In an effort to improve equine and jockey safety, a study was conducted last year by the British Horseracing Authority. They found that horses respond better to obstacles coloured fluorescent yellow and white, rather than the orange currently used to indicate hurdles and fences and takeoff boards.
Researchers in France have reported on an experiment in which they compared facial expressions and blood markers between two groups of horses who underwent grooming. One group of 13 horses received gentle grooming for 11 10-minute sessions, using only the hands, which focused on the body areas they appreciated the most.
The garments—depicting bones, muscle groups, and more—can help veterinary students, chiropractors, and even owners and riders better understand the structures hidden under horses’ skin.
A novel experiment where volunteer vets were taught online to assess pain in ridden horses by studying equine facial expressions and body postures, has been hailed a huge success.
A new British study has delivered interesting findings on the reactions of horses to human voices at opposite ends of the emotional spectrum – laughter and growling.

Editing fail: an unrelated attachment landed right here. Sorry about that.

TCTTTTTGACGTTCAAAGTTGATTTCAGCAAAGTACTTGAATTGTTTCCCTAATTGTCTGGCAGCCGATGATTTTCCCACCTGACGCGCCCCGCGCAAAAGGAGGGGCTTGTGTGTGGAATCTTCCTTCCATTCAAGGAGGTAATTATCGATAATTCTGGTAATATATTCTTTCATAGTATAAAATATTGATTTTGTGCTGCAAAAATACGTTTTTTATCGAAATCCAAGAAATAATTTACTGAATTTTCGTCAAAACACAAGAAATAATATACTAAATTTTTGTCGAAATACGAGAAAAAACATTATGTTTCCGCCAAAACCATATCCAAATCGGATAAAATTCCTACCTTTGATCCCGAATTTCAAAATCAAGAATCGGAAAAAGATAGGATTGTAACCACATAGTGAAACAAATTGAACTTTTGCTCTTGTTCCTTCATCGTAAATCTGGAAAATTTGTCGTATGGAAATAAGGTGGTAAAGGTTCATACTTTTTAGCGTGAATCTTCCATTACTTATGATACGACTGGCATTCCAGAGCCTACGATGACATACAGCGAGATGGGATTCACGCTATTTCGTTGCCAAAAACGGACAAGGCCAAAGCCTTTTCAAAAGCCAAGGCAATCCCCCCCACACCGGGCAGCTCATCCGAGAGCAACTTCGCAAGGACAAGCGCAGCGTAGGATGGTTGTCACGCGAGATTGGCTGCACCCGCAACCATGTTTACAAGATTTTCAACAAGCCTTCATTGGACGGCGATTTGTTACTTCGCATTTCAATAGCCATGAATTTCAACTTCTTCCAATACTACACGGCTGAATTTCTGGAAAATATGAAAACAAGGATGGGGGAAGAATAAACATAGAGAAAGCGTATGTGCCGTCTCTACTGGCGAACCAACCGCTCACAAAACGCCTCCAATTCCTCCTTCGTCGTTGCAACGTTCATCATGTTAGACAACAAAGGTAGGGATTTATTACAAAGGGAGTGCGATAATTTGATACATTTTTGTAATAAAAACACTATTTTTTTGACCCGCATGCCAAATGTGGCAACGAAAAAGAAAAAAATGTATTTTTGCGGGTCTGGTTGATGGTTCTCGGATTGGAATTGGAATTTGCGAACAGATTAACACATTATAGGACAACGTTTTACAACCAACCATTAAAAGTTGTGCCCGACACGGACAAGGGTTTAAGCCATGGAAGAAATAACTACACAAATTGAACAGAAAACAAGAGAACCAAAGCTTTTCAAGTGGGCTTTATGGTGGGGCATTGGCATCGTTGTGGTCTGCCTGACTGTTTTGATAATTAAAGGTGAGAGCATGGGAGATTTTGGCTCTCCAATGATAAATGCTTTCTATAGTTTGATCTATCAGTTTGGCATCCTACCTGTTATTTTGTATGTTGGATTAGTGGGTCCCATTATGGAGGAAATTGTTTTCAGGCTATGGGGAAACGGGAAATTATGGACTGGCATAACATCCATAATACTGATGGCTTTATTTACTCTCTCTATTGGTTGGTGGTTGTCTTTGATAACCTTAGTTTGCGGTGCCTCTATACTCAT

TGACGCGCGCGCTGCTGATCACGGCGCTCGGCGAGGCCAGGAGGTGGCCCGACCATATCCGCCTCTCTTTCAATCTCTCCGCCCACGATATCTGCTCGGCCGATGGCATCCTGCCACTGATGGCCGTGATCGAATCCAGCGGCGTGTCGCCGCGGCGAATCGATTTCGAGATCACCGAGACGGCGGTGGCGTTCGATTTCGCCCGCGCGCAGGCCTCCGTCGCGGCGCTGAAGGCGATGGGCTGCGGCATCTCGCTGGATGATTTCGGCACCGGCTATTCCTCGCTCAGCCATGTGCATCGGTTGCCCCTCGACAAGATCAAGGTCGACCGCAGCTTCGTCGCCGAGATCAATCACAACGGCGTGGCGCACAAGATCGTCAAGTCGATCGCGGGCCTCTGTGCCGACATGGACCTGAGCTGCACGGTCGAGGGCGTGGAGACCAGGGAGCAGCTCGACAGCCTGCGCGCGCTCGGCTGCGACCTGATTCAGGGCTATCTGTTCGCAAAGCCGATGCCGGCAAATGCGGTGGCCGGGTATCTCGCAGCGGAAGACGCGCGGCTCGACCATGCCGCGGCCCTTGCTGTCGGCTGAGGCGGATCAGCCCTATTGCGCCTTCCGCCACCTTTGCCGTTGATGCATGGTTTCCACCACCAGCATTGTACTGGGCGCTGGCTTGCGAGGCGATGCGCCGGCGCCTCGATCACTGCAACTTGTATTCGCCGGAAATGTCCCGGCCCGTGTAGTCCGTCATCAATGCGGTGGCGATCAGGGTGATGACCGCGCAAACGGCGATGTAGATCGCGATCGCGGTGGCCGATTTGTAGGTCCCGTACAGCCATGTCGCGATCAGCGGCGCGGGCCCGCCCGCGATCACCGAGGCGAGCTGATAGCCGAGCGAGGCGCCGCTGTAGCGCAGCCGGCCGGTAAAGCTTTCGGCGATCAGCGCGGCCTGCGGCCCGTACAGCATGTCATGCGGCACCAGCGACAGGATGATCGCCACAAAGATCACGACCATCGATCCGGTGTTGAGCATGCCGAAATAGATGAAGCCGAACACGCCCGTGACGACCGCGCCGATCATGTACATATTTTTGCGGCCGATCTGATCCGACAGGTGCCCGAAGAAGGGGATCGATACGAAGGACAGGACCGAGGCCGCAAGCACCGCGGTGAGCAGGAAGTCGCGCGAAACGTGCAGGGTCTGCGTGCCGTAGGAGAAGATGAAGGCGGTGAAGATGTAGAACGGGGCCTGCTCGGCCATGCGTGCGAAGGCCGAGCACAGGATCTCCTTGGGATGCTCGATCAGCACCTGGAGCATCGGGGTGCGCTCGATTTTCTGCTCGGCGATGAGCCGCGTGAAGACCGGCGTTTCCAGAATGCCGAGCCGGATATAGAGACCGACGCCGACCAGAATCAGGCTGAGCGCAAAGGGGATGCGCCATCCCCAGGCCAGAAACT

The question of why some race horses are natural sprinters and others are born stayers has finally been answered.
Take a few minutes to participate in My Horse University’s short survey: How do you learn about horses? and receive a FREE Breeding Course that includes Care of the Foal.
The Harness Horse Youth Foundation is dedicated to giving young horse lovers the opportunity to learn about driving and Standardbred horses.
While each horse is different, here are some common behavioural signs that can help you tell if your horse is happy, sick, or in pain, as well as keep you safe.
Straw (most commonly the unused stems of barley, oat, rye, or wheat crops) has historically been used for horse bedding. Times are starting to change. There are many, many more bedding options available for your horse’s stall.